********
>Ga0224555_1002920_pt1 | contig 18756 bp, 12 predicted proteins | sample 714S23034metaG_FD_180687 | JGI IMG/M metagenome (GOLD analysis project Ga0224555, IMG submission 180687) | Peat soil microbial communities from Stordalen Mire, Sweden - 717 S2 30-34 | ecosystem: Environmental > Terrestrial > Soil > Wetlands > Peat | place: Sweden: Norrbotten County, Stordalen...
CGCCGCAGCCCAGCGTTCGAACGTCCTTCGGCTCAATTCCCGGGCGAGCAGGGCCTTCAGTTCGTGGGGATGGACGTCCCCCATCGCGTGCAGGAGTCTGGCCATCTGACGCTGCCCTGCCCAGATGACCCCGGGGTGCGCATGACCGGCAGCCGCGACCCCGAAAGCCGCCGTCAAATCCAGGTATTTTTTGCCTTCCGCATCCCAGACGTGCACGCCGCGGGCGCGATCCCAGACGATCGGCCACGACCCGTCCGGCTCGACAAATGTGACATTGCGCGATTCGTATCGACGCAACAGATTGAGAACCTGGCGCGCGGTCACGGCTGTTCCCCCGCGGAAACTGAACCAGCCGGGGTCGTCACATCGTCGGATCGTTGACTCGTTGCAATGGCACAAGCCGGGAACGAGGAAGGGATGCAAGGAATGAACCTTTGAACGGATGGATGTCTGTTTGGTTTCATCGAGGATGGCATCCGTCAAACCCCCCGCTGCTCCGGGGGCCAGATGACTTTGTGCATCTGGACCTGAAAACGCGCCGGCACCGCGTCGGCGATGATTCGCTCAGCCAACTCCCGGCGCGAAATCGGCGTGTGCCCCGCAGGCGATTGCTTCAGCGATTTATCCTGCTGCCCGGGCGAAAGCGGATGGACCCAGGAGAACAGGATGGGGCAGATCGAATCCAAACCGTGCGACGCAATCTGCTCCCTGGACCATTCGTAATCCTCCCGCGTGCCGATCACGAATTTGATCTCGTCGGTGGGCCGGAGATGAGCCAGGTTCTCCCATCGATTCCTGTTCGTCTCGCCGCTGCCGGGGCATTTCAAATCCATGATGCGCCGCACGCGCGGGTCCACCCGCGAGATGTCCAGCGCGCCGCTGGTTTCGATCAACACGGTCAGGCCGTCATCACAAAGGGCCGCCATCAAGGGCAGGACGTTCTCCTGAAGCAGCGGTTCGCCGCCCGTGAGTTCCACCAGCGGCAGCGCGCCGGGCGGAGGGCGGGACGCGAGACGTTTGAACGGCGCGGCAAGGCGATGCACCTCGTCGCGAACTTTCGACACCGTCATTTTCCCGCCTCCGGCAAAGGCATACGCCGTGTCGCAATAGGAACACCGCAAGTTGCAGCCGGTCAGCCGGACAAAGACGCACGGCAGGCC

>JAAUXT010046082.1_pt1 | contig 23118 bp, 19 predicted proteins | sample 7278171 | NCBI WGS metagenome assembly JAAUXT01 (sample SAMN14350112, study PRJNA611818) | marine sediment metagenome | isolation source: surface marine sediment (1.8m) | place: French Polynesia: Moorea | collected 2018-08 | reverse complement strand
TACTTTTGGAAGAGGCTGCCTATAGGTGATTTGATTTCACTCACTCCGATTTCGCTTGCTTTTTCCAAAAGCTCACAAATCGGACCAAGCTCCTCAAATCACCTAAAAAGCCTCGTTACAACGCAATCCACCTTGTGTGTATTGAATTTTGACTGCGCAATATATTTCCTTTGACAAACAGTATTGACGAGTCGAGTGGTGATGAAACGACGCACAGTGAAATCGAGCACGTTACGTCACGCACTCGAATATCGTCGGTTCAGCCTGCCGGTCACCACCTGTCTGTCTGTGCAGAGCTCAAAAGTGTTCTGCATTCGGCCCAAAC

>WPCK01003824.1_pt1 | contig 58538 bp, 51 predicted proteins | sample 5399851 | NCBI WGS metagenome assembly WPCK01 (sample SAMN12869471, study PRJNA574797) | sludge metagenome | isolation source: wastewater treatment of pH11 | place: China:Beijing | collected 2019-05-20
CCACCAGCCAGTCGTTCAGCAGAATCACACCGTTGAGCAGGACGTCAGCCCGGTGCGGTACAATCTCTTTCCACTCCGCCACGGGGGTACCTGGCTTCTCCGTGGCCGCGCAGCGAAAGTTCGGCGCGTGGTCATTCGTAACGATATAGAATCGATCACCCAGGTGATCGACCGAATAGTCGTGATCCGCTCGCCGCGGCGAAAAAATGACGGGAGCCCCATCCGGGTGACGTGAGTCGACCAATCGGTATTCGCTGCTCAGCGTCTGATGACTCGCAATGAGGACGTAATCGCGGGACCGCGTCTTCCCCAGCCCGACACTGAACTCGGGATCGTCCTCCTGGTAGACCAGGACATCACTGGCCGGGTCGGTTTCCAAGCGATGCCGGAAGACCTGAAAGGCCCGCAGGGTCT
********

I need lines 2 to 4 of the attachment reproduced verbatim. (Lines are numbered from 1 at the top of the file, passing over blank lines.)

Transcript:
CGCCGCAGCCCAGCGTTCGAACGTCCTTCGGCTCAATTCCCGGGCGAGCAGGGCCTTCAGTTCGTGGGGATGGACGTCCCCCATCGCGTGCAGGAGTCTGGCCATCTGACGCTGCCCTGCCCAGATGACCCCGGGGTGCGCATGACCGGCAGCCGCGACCCCGAAAGCCGCCGTCAAATCCAGGTATTTTTTGCCTTCCGCATCCCAGACGTGCACGCCGCGGGCGCGATCCCAGACGATCGGCCACGACCCGTCCGGCTCGACAAATGTGACATTGCGCGATTCGTATCGACGCAACAGATTGAGAACCTGGCGCGCGGTCACGGCTGTTCCCCCGCGGAAACTGAACCAGCCGGGGTCGTCACATCGTCGGATCGTTGACTCGTTGCAATGGCACAAGCCGGGAACGAGGAAGGGATGCAAGGAATGAACCTTTGAACGGATGGATGTCTGTTTGGTTTCATCGAGGATGGCATCCGTCAAACCCCCCGCTGCTCCGGGGGCCAGATGACTTTGTGCATCTGGACCTGAAAACGCGCCGGCACCGCGTCGGCGATGATTCGCTCAGCCAACTCCCGGCGCGAAATCGGCGTGTGCCCCGCAGGCGATTGCTTCAGCGATTTATCCTGCTGCCCGGGCGAAAGCGGATGGACCCAGGAGAACAGGATGGGGCAGATCGAATCCAAACCGTGCGACGCAATCTGCTCCCTGGACCATTCGTAATCCTCCCGCGTGCCGATCACGAATTTGATCTCGTCGGTGGGCCGGAGATGAGCCAGGTTCTCCCATCGATTCCTGTTCGTCTCGCCGCTGCCGGGGCATTTCAAATCCATGATGCGCCGCACGCGCGGGTCCACCCGCGAGATGTCCAGCGCGCCGCTGGTTTCGATCAACACGGTCAGGCCGTCATCACAAAGGGCCGCCATCAAGGGCAGGACGTTCTCCTGAAGCAGCGGTTCGCCGCCCGTGAGTTCCACCAGCGGCAGCGCGCCGGGCGGAGGGCGGGACGCGAGACGTTTGAACGGCGCGGCAAGGCGATGCACCTCGTCGCGAACTTTCGACACCGTCATTTTCCCGCCTCCGGCAAAGGCATACGCCGTGTCGCAATAGGAACACCGCAAGTTGCAGCCGGTCAGCCGGACAAAGACGCACGGCAGGCC

>JAAUXT010046082.1_pt1 | contig 23118 bp, 19 predicted proteins | sample 7278171 | NCBI WGS metagenome assembly JAAUXT01 (sample SAMN14350112, study PRJNA611818) | marine sediment metagenome | isolation source: surface marine sediment (1.8m) | place: French Polynesia: Moorea | collected 2018-08 | reverse complement strand
TACTTTTGGAAGAGGCTGCCTATAGGTGATTTGATTTCACTCACTCCGATTTCGCTTGCTTTTTCCAAAAGCTCACAAATCGGACCAAGCTCCTCAAATCACCTAAAAAGCCTCGTTACAACGCAATCCACCTTGTGTGTATTGAATTTTGACTGCGCAATATATTTCCTTTGACAAACAGTATTGACGAGTCGAGTGGTGATGAAACGACGCACAGTGAAATCGAGCACGTTACGTCACGCACTCGAATATCGTCGGTTCAGCCTGCCGGTCACCACCTGTCTGTCTGTGCAGAGCTCAAAAGTGTTCTGCATTCGGCCCAAAC